PERMALINK

 

15 Jun 2016: Clean Energy Could Cost Up To
59 Percent Less by 2025, Report Finds

The cost of solar energy could drop by as much as 59 percent by 2025, from 13 cents to 6 cents per kilowatt hour, according to a new report from the International Renewable Energy Agency.

Rooftop solar panels in Hannover, Germany.
Offshore wind could become 35 percent cheaper, and onshore wind 26 percent cheaper, by 2025. The cost of building renewable energy facilities is also likely to fall, by as much as 57 percent by the middle of next decade, the report found. “Historically, cost has been cited as one of the primary barriers to switching from fossil-based energy sources to renewable energy sources, but the narrative has now changed,” Adnan Z. Amin, director-general of IRENA, said in a statement. “To continue driving the energy transition, we must now shift policy focus to support areas that will result in even greater cost declines and thus maximize the tremendous economic opportunity at hand.”
PERMALINK

 

06 Jun 2016: Fish Choose Plastic Over
Zooplankton in Polluted Waters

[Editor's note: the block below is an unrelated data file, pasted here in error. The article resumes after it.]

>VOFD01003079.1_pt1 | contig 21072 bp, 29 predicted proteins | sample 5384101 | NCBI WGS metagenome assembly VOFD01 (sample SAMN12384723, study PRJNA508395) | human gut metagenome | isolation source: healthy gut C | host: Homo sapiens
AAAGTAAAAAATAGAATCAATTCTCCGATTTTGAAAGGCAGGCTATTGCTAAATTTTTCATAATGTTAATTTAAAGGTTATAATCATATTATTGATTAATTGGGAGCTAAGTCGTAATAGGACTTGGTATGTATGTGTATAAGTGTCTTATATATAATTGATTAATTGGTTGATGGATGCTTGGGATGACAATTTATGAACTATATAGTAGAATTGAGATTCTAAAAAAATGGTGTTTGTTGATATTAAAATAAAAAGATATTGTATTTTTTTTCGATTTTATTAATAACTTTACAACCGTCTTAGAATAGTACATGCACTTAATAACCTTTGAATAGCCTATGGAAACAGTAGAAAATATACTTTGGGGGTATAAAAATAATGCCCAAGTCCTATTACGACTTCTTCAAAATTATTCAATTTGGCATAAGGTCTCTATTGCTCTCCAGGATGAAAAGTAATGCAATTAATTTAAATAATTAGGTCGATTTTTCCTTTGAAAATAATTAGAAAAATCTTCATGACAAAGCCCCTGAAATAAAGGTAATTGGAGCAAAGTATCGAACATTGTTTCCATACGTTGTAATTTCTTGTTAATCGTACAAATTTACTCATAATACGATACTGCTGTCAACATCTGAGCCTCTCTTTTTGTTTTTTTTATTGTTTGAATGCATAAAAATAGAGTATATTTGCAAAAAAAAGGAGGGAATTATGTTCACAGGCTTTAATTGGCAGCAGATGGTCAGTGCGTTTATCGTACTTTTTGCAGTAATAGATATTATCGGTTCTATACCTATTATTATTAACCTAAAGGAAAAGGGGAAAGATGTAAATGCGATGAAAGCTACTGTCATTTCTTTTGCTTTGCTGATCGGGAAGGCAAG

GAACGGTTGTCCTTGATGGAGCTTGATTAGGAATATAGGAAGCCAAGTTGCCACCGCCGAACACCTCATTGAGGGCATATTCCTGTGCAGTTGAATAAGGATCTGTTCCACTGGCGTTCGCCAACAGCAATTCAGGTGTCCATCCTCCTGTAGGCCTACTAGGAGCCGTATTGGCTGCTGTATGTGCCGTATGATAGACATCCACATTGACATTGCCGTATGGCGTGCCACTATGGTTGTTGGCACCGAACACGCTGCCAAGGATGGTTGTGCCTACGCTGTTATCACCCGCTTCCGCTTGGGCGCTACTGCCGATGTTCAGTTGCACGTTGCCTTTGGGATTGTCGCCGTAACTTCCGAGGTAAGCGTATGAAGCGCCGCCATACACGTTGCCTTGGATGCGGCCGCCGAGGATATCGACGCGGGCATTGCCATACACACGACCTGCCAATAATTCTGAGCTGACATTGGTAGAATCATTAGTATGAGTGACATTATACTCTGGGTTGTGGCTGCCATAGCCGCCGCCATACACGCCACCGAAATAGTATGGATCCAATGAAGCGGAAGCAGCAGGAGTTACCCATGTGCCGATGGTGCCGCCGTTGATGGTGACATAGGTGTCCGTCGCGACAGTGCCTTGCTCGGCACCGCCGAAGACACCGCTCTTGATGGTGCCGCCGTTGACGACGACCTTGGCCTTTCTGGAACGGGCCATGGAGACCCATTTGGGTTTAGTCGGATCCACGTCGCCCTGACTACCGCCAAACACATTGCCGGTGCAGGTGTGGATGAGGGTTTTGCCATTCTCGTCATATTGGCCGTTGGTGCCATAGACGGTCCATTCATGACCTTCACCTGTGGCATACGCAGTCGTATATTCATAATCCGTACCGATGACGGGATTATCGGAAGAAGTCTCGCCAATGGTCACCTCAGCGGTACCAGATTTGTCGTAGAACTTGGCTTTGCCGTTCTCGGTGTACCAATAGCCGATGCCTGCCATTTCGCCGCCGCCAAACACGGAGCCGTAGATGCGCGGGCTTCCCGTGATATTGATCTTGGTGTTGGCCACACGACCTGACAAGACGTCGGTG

Fish that grow up in waters full of plastic particles develop a taste for trash, choosing to eat plastic over zooplankton, their natural food source, according to a study published in the journal Science.

Oona Lönnstedt
The research, by ecologists at Uppsala University in Swedish, found larval perch from the Baltic Sea exposed to microplastic pollution (less than 5mm in size) had stunted growth, were less active, ignored the smell of predators, and experienced increased mortality rates. Plastic pollution has become a major problem in the world’s oceans, but scientists are just beginning to understand how these fragments can affect the health of marine species. “If early life-history stages of other species are similarly affected by microplastics, and this translates to increased mortality rates, the effects on aquatic ecosystems could be profound,” said ecologist Oona Lönnstedt, lead author of the study.
PERMALINK

 

02 Jun 2016: U.S. Officials Issue a